25 Best foods to fight breast cancer

Every day, it seems that science is discovering foods that may fight breast cancer. Why not add some to your diet today — and start stacking the odds in your favor?

One 8-ounce glass of Odwalla Carrot Juice* — pressed carrot juice and nothing else — has 700% of the daily recommendation for beta-carotene (and only 70 calories). Bonus: You won’t believe how good it is! Eating foods high in beta-carotene has been linked in many studies to lower rates of breast cancer.

*May be found in health food stores, the natural food section of your supermarket, delis, or gourmet shops.

Snack on the spicy daikon radish, a broccoli cousin. It looks like a huge white carrot, which you peel and cut into sticks. A perfect accompaniment to our spinach dip (see #21). Like all the broccoli clan, daikon contains indole-3-carbinol, which lowers women’s levels of a type of estrogen that may promote breast cancer.

Warm a mug of 1% milk, add ¼ teaspoon almond extract, and enjoy it at bedtime. Why not fat-free milk? Because there’s an intriguing compound in milk fat — conjugated linoleic acid — that fights breast cancer cells in test tubes and animals.

Spicy Hot V8 is a zesty way to fill up on a compound called lycopene. Diets high in lycopene are linked to lower rates of breast cancer.

Spread 1 tablespoon fat-free cream cheese inside half of a 6-inch, whole wheat pita. Add 1 chopped tomato, ½ cup BroccoSprouts, and 1 tablespoon low-fat feta cheese. Yum! BroccoSprouts are a brand of broccoli sprouts with megalevels of SGS, a compound that fights mammary tumors in mice. Per ½ pita: 180 cal, 3 g fat, 5 g fiber.

Sip this fabulously healthy spritzer instead of an alcoholic drink — more than one alcoholic beverage a day increases your risk of breast cancer. Mix 2/3 cup Concord grape juice, 1/3 cup club soda, ice, and a dash of lime. Bonus: Concord grape juice has the most cancer-fighting antioxidant power of any juice. Per serving: 103 cal, 0 g fat, 0 g fiber.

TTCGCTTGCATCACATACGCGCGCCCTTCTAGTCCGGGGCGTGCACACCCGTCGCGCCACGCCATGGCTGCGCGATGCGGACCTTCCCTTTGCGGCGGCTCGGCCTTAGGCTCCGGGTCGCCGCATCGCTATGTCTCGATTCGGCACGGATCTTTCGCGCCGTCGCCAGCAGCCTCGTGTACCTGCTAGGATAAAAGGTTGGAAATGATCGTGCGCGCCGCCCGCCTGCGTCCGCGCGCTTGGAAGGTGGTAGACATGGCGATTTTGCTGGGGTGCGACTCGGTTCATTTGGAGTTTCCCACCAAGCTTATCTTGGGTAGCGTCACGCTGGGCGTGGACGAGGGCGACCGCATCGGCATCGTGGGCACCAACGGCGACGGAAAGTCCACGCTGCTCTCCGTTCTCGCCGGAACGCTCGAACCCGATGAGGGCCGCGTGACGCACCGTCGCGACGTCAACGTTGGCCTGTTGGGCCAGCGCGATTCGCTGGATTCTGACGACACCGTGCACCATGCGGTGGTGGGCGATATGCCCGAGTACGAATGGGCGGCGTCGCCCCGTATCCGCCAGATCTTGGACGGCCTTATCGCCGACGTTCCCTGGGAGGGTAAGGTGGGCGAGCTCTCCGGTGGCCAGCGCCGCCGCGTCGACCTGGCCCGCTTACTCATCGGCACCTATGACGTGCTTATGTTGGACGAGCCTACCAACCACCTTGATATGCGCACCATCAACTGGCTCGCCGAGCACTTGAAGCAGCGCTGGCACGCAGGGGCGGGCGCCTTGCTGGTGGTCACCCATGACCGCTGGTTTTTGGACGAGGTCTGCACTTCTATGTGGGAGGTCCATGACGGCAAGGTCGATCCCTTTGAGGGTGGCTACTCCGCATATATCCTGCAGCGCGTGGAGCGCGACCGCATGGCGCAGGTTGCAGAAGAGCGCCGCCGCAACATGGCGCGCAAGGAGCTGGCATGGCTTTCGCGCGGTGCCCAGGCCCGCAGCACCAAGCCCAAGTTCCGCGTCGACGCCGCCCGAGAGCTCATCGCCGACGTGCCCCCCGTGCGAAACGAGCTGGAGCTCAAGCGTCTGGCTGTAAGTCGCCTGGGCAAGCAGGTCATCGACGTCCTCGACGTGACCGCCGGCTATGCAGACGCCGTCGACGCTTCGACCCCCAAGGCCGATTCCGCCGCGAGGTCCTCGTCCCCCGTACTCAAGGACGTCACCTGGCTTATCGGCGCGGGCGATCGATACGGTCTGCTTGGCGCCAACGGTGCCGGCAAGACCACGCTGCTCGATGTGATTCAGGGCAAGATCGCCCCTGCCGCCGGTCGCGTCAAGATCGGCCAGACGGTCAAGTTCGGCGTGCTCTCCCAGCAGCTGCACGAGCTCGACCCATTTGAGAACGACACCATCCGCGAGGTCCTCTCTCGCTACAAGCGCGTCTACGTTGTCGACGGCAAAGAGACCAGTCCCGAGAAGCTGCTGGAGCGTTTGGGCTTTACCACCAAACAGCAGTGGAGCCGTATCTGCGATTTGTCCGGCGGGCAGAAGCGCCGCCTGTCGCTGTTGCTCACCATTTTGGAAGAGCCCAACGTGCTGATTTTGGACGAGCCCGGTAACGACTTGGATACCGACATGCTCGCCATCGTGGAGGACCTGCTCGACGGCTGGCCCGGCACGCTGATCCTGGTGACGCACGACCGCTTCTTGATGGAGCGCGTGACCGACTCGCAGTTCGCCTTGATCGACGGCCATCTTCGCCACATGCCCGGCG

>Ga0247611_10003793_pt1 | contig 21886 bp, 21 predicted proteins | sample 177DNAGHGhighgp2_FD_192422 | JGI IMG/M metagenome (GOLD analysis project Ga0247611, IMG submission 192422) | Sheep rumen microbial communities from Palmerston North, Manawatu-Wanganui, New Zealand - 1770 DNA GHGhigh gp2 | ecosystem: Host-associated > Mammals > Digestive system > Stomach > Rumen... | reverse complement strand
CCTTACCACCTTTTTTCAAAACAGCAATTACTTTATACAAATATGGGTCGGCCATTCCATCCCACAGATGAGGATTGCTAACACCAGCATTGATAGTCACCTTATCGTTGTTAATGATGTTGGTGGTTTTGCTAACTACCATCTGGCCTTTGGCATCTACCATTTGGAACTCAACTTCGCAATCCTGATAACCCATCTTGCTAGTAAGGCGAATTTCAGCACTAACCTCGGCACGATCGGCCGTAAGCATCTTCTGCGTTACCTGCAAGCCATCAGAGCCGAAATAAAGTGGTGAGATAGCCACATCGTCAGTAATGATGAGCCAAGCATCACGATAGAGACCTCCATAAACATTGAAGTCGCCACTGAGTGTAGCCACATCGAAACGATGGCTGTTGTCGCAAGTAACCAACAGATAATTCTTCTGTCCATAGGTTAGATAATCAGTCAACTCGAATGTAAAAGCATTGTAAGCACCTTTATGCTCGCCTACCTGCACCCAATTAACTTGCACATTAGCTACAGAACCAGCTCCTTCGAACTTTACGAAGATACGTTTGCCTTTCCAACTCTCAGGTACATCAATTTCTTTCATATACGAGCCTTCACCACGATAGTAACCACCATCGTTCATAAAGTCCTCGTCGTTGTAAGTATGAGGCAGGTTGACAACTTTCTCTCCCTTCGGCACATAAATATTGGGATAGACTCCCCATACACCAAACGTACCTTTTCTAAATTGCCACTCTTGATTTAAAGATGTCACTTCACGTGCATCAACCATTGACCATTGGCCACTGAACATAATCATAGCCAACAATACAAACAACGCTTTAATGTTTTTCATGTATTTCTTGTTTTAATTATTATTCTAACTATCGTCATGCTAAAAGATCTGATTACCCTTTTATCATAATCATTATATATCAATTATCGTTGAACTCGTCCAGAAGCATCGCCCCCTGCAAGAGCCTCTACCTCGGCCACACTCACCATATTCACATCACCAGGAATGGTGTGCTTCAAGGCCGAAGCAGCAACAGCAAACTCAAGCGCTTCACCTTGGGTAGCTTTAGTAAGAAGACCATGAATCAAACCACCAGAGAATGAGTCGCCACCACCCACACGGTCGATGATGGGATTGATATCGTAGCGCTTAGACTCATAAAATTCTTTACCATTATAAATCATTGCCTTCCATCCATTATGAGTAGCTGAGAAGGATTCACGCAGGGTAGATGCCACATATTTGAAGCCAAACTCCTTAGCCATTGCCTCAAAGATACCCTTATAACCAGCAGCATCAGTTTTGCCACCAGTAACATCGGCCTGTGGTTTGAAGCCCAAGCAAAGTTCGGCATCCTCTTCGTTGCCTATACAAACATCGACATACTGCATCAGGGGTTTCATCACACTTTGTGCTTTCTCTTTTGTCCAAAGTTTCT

Order salmon whenever you find it on a restaurant menu. Salmon is ultra-rich in omega-3 fats, and research suggests that women with higher tissue levels of omega-3s have lower rates of breast cancer.

Women whose diets are higher in vitamin D have less breast cancer. To ensure that you get the recommended level, add a daily multivitamin to a healthy diet, advise many experts.

Put one 4-ounce jar of chilled baby-food carrots and one 6-ounce can of chilled pineapple juice in a covered jar and shake well for 10 seconds. Makes about 1 cup, with 129 total calories. Why baby-food carrots? The beta-carotene in them is superabsorbable.

Try delicious Just Cherries!* — sour cherries that are freeze-dried. Tangy, sweet, and crunchy, a 1-ounce pack of Just Cherries! (¾ cup) has 100 calories and less than 1 gram of fat. Cherries are a top source of perillyl alcohol, a compound that may inhibit mammary cancer in rats.
*May be found in health food stores, the natural food section of your supermarket, delis, or gourmet shops.

Compounds called limonoids, found in the peel and white membrane of oranges, inhibit breast cancer in test tubes. These compounds wind up in commercial juice because of vigorous squeezing when it’s made.

Instead of crackers made with refined wheat flour, try hearty rye crispbread; many varieties use 100% whole rye flour (check the ingredients list to be sure). Tastes great with our spinach dip! (See #21). Women who ate the most refined grains had more breast cancer, one study showed.

If you’re not ready for plain wheat bran cereal, mix your favorite cereal half and half with one of the two highest wheat bran varieties: All Bran Extra Fiber or Fiber One. Women who ate one serving a day of a cereal high in wheat bran lowered their level of breast cancer-promoting estrogen.